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Sunday, January 4, 2015

2015 Market Risks $spy $bac $fxe $baba

Starting off the new year with the vix elevated, and the hang over. No better time to talk about the prominent 2015 market concerns.

1. Rising rates

Rising rates gives, especially the treasury yields, give competition to other investor instruments (including Miss Market). This would lead to multiple compression. But if earnings hold up, at current levels, market seems like its in decent shape. (Below is SP500 target with multiple compression of forward anticipated earnings through Q1.)

The residual risk (more of a benefit), higher rates are better for the banks, especially BAC. Which is still valued on book. Higher rates will allow the stock to trade toward 20, the higher-end of its intangible book value.

2. Europe

Europe has been a risk for 7 years now. Although, this time really is different. (Stop laughing! I'm cereal!) Europe on the whole is basically fucked up, especially youth unemployment. Lets put aside the long-term structural issues, that have given the 'extreme' political groups a bit of resurgence (basically everywhere), and simply focus on the Grexit because it is in arms reach. 

Fiscally, all of the PIGS are in seemingly better shape, except for Greece. I'm most definitely biased here, but economically the EU should have done more to during the reset of their debt. And Greece should have been more aggressive with their policy changes. Regardless, a controlled exit is more likely. Greek debt is not as dangerous to the EU (mostly German) banks as they once were. And if there are flare-ups in the bond markets, the ECB is there (with unlimited fire power) to calm things down. 

A public-private stimulus fund has been talked about. A concern for Greece, if they leave the Euro, will that mean no stimulus funds? Not sure what is more needed, a proper default level or stimulus funds. Maybe the former.

The decline in the Euro helps, but for Greece more is needed to battle unemployment. (A Euro at par with the dollar, vigilance on complacent policy and fiscal stimulus.)

Either way, Europe will definitely not allow Greece to leave the Union. Without question, Greece is needed for strategic-security reasons to the south of the continent.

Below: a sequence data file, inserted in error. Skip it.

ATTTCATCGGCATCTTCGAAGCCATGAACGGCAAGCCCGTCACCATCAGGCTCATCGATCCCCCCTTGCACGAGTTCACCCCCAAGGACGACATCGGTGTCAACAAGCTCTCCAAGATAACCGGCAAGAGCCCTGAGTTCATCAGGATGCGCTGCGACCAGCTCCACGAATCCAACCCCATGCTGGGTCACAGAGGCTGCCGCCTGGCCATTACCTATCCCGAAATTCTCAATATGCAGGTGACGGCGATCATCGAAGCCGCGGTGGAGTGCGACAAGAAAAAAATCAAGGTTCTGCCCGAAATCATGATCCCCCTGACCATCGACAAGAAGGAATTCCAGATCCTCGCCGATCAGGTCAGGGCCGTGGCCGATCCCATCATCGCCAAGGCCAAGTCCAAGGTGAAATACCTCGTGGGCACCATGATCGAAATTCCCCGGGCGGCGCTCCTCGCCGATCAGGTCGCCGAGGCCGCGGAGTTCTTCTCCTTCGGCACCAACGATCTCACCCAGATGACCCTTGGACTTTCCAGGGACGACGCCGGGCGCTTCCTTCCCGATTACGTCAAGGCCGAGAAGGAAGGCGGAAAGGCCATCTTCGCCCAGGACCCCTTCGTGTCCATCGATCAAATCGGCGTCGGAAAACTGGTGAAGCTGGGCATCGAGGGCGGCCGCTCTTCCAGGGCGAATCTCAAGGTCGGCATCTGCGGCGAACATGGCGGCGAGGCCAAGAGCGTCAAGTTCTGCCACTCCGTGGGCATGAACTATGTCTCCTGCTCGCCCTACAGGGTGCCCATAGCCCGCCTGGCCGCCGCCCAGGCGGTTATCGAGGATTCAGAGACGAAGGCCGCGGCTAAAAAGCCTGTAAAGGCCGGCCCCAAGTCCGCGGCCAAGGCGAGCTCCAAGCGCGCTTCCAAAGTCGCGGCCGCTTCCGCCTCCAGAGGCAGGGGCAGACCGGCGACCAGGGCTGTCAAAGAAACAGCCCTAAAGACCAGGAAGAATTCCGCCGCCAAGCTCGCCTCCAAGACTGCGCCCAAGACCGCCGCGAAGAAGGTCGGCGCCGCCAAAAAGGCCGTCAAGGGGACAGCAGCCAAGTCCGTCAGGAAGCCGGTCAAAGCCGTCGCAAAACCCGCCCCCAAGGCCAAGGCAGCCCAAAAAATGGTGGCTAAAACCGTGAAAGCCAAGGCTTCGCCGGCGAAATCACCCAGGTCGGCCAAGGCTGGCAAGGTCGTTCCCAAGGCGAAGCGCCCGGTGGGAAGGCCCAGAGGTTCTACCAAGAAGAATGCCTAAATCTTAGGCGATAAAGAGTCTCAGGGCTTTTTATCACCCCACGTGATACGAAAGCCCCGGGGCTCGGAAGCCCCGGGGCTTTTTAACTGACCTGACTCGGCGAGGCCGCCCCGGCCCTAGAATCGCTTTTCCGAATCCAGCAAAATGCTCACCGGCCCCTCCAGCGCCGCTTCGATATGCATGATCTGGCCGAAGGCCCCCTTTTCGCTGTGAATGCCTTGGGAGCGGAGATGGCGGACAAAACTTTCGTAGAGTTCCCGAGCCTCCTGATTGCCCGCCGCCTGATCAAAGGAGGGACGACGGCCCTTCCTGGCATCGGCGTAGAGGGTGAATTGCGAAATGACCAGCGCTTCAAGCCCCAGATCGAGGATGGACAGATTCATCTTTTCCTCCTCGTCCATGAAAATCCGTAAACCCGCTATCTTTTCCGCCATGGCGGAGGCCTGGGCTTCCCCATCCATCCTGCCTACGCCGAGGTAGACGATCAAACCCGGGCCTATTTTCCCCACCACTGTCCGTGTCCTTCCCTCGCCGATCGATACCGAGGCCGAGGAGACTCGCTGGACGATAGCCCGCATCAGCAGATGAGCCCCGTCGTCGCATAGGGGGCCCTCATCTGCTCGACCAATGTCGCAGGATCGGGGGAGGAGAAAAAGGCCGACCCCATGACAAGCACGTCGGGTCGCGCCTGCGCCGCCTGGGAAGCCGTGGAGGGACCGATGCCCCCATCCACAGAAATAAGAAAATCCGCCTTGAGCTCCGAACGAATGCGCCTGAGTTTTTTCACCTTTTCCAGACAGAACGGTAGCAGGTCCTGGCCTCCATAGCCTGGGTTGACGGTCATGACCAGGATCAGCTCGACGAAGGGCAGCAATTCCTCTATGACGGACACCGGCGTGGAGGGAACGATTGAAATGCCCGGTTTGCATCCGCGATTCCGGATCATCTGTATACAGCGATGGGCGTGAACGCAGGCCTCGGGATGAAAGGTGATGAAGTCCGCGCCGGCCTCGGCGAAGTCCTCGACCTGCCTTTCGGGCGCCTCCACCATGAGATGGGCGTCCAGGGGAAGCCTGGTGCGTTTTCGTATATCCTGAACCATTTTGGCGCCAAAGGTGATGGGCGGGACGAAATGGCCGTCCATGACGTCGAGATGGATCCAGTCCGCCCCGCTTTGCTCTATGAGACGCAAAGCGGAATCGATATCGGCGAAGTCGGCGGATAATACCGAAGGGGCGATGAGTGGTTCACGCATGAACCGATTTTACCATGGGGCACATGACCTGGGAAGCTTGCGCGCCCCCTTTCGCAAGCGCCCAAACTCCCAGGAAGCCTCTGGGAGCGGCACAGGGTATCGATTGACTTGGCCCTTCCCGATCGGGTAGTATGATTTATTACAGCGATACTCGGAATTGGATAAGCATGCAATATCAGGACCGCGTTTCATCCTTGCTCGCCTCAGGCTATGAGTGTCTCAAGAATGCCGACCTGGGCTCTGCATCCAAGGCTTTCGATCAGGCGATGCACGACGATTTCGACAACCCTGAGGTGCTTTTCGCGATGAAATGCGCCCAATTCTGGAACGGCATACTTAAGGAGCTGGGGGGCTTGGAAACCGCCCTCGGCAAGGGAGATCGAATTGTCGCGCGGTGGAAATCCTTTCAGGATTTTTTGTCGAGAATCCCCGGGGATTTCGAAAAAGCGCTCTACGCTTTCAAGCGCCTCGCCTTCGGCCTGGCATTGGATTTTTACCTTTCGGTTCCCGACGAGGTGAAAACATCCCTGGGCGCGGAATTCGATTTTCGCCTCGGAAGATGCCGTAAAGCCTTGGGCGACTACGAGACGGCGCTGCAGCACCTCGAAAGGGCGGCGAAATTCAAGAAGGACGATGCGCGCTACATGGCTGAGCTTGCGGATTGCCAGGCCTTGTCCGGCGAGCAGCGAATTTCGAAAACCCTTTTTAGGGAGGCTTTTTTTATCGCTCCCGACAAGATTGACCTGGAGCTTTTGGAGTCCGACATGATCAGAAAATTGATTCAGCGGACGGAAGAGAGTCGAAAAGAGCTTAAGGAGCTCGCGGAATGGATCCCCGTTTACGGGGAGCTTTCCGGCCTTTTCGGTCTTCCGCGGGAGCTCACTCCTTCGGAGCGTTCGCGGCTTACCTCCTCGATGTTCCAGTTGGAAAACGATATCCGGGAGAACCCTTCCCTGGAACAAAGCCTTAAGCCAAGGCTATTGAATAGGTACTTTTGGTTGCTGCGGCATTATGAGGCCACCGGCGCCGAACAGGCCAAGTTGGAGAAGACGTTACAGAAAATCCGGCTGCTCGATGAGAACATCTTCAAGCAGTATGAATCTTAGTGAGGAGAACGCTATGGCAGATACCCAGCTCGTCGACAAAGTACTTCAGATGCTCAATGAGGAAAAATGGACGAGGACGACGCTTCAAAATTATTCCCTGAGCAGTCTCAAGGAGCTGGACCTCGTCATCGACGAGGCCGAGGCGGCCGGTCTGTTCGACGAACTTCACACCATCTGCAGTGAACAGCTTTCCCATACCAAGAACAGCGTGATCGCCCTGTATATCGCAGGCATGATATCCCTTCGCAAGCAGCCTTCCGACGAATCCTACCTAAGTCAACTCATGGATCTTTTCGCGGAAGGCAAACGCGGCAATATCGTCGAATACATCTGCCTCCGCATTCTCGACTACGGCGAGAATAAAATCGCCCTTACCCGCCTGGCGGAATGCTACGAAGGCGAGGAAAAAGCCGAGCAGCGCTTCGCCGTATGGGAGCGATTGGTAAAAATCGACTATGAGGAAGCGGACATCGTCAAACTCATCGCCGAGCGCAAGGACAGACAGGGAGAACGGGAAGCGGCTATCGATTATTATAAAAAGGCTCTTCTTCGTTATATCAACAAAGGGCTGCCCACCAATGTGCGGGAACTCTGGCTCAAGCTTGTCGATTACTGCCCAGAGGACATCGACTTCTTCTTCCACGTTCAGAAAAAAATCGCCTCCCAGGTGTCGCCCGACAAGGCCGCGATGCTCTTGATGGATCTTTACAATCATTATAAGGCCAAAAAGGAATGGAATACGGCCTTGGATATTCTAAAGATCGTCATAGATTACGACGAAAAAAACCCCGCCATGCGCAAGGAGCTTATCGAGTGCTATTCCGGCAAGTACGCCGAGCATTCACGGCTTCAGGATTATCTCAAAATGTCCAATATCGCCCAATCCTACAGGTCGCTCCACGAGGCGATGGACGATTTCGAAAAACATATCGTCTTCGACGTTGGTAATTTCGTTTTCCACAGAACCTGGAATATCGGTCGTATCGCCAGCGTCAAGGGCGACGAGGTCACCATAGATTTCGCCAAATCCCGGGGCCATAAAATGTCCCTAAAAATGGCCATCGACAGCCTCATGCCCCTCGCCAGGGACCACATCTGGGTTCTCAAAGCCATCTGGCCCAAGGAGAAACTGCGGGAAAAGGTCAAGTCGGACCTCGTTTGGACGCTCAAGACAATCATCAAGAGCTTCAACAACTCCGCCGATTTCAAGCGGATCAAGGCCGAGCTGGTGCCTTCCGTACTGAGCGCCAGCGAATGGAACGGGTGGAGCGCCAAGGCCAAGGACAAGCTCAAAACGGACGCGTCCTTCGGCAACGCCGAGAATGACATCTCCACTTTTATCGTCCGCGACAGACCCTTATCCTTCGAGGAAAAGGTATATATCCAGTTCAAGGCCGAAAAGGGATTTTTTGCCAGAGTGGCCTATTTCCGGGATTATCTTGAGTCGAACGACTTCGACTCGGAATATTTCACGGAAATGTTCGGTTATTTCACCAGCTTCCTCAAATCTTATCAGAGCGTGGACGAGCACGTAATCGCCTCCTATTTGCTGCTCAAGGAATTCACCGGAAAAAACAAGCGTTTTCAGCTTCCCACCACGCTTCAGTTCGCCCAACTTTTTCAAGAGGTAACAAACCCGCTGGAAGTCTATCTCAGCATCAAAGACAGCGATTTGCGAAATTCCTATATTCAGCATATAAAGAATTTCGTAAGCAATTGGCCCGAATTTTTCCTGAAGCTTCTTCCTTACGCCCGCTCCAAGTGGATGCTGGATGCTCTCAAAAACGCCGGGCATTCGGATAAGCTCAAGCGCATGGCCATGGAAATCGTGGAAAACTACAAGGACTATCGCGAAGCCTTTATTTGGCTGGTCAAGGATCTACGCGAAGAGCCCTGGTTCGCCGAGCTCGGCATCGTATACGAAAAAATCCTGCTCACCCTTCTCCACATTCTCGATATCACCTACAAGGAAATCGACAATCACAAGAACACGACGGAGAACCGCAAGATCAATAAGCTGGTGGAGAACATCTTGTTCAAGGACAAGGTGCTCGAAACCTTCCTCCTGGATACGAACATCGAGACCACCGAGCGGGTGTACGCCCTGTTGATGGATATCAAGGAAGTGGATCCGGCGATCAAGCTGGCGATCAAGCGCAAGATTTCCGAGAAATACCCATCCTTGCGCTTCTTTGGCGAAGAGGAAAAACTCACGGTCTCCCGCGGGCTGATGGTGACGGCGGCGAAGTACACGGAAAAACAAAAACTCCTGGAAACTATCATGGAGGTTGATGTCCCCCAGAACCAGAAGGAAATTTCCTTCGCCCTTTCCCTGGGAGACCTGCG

3. Russia

Until Putin stops acting like a douche, the Ruble will keep falling and oil will stay depressed. Once he stops, or the $400B foreign currency reserve cushion depletes and can no longer afford to act like a douche, global GDP will accelerate (and Germany will breath a sigh of relief).

The black swan here is how Puten or a successor will act. The most dangerous animal in the jungle is a wounded animal. How will this wounded animal act when pushed too far into the corner (even if it deserves to be there)?

4. China's financial system

President Xi is working on corruption, and maybe trying to remove some of the funky accounting and debt issuance. But there has been a large accumulation of corporate debt. These risks are not new, and have been talked about as much as China's ghost cities. But in the latter part of 2014 we saw the central back start to accomidate. The big question is what strategy the Chinese powers-that-be will take? Allow for defaults or zombie banks? (There is about $4T reserves it can utilize.)

Either way, the actions to be taken appear to be in a controlled manner, minimising a potential domino effect. Also, any financial crisis that were to happen in China is inherently ring fenced. There is no or minimal interbank lending with western institutions. A real consequence would be a big slowdown in global GDP growth. 

A wild card here, if there is a financial issue in China, curious how it will effect one of the largestsfinancial institutions in the world, Alipay (Tianhong Asset Management).

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